Fifty Inventions That Shaped the Modern Economy

Often tagged by the name of his Financial Times column (and title of his first book), "The Undercover Economist," Tim Harford has built a reputation as someone who can turn marginal utility curves into common sense. In Fifty Inventions That Shaped the Modern Economy, he writes clever, quixotic essays exhibiting his take on the singular innovations that seeded the contemporary way of life. These are pithy vignettes about objects people may take for granted now, but which were hardly obvious when somebody dreamed them up. Based on history, biography and a splash of economics, Harford's fresh look is great entertainment, with enough ah-ha wisdom to evoke a "listen to this," reading aloud of a favorite passage.

While he includes the usual heavy-hitters like barbed wire, air-conditioning, the elevator, the clock and the computer, he also throws in several of his own unexpected quirky favorites. Who would have highlighted the TV dinner, the Ikea Billy bookcase, the passport, the Pill or mundane business tools like insurance, index funds and management consulting? But he has his reasons. The Billy, for example, is included not so much for its design as for IKEA's mass production and packaging techniques. Each day in southern Sweden, "in goes particleboard by the truckload... out come ready-boxed products, stacked six by three on pallets"--adding up to a cumulative total of 60 million shelving units. That's a lot of head-scratching DIY assembly across the globe--and homes for a lot of books. Put this one among them. --Bruce Jacobs, founding partner, Watermark Books & Cafe, Wichita, Kan.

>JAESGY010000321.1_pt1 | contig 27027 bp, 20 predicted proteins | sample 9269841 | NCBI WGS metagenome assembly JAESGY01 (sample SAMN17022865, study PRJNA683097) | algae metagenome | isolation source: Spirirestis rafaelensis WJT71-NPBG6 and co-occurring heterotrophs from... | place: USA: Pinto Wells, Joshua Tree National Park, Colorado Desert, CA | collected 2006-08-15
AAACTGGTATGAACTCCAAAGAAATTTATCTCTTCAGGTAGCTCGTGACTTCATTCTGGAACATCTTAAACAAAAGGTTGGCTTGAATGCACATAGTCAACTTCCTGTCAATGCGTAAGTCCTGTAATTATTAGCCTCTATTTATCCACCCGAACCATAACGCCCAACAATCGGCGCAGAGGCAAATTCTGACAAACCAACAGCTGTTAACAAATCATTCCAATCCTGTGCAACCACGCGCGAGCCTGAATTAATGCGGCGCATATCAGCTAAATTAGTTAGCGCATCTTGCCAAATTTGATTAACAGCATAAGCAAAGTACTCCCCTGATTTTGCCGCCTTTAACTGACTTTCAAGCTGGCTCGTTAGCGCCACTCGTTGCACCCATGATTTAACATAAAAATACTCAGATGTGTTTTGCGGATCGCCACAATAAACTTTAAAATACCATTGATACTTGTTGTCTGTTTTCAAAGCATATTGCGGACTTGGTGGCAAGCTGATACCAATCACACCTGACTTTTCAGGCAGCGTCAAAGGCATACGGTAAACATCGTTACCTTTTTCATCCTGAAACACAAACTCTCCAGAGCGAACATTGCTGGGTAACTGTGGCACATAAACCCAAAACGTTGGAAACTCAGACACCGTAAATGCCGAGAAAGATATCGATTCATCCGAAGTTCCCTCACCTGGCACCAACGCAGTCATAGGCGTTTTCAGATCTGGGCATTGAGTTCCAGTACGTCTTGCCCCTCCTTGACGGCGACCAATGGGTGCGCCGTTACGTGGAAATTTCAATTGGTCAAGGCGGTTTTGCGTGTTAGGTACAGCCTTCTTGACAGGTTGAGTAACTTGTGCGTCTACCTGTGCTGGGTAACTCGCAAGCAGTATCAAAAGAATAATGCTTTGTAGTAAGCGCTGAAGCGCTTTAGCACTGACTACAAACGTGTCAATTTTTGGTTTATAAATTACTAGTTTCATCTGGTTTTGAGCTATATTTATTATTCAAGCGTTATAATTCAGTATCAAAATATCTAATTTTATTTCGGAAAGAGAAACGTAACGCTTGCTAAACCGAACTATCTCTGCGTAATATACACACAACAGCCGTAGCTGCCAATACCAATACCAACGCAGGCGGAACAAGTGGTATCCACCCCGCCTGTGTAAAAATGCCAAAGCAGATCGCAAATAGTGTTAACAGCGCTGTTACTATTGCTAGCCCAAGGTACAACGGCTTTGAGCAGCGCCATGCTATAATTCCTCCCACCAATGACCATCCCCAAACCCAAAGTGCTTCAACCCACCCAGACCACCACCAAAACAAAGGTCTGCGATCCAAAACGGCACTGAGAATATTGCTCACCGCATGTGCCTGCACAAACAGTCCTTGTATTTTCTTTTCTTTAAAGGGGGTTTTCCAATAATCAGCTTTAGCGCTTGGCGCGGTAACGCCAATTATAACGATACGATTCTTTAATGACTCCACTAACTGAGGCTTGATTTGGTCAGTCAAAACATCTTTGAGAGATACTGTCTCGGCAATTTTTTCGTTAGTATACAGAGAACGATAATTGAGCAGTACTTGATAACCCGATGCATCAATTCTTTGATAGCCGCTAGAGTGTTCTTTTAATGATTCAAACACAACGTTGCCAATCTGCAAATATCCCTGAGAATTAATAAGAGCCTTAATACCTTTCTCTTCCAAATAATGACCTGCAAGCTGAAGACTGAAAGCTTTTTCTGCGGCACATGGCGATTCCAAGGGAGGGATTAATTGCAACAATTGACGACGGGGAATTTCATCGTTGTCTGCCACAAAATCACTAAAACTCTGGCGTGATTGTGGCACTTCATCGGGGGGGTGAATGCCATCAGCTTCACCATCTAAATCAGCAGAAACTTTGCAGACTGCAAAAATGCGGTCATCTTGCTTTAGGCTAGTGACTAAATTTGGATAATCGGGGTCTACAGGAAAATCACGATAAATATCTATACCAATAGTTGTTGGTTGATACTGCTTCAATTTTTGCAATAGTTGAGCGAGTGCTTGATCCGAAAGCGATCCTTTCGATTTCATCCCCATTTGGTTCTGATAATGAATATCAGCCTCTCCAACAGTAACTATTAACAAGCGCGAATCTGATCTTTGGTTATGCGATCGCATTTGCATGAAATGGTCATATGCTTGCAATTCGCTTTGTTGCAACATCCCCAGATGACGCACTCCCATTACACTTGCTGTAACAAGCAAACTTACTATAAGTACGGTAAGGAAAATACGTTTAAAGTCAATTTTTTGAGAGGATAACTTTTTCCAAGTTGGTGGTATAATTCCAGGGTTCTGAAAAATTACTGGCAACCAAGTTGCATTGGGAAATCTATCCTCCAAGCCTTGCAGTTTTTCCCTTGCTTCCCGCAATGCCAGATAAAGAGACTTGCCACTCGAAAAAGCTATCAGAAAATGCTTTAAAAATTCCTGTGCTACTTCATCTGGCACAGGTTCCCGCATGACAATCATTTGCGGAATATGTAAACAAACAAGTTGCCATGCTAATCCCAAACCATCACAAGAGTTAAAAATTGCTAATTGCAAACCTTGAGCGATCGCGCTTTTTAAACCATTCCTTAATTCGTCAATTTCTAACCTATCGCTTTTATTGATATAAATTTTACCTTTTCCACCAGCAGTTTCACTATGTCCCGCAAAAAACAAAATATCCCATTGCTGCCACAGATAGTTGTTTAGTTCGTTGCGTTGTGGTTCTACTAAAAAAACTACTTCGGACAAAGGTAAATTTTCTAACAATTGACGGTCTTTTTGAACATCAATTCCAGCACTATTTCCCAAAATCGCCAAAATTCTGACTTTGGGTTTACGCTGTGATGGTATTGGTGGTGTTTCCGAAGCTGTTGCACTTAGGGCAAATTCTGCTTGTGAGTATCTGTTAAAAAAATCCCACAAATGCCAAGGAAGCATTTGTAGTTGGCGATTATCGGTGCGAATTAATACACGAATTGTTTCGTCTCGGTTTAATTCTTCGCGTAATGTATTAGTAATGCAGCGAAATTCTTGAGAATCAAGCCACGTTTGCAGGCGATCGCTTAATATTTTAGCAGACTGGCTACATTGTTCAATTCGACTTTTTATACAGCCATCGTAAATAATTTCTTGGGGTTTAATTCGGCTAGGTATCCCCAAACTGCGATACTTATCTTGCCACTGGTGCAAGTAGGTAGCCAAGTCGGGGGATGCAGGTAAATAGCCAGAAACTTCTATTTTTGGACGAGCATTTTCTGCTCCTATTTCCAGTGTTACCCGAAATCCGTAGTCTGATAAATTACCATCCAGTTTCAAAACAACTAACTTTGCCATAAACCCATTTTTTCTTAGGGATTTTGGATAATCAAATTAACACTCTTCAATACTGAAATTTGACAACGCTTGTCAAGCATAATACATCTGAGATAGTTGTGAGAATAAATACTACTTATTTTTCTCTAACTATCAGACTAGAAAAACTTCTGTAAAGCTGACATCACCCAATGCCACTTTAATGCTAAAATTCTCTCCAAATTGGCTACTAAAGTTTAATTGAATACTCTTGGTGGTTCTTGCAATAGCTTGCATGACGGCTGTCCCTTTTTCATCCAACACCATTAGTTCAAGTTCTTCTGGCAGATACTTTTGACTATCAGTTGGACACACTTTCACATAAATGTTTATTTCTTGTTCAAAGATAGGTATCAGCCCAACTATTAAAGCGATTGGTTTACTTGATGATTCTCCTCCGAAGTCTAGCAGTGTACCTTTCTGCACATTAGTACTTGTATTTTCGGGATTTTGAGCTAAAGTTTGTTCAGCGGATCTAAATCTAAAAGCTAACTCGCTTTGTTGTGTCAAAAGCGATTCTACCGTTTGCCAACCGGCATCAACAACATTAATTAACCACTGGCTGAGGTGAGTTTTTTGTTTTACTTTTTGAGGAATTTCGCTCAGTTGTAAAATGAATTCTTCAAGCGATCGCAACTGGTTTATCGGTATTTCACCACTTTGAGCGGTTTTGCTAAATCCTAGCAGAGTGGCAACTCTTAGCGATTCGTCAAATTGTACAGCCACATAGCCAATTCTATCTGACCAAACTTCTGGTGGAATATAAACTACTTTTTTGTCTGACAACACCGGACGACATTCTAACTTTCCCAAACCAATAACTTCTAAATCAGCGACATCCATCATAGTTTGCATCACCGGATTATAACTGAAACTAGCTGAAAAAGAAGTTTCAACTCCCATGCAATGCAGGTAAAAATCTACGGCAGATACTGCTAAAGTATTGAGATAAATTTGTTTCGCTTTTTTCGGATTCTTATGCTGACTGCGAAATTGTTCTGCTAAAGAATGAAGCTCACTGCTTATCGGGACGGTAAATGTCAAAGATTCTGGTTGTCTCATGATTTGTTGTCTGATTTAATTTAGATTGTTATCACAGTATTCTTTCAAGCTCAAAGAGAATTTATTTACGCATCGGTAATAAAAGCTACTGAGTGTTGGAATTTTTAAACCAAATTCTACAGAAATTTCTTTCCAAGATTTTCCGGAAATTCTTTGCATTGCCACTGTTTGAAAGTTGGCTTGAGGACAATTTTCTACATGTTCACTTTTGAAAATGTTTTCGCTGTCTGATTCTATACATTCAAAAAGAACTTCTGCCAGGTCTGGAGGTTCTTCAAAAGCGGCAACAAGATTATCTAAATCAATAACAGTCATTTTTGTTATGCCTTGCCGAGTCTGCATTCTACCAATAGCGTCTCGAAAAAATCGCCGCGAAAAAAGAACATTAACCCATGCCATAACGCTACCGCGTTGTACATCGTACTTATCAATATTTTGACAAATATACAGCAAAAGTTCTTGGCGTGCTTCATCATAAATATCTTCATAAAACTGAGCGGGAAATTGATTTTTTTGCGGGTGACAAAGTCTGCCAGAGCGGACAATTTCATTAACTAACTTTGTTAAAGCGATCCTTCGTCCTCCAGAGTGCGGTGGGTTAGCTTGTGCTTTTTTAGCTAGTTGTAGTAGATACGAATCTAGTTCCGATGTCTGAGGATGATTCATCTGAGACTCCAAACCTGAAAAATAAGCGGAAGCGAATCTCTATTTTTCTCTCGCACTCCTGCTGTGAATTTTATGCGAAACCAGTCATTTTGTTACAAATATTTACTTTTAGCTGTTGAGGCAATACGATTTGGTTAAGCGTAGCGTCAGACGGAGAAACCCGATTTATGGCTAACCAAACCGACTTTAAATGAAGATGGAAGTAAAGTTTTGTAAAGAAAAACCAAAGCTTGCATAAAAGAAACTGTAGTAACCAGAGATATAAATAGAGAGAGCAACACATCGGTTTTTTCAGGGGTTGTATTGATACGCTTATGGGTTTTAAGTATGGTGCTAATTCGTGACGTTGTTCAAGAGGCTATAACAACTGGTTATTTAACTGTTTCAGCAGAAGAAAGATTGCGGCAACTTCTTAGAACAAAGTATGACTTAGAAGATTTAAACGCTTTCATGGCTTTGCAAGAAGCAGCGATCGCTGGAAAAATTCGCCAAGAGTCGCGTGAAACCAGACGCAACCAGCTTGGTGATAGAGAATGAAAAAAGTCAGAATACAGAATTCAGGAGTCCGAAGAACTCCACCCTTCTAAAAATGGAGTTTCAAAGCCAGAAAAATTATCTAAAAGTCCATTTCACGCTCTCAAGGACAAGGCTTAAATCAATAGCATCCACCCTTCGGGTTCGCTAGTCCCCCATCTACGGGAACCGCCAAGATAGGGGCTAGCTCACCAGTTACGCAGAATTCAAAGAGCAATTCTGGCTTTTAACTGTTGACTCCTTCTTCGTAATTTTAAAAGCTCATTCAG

Powered by: Xtenit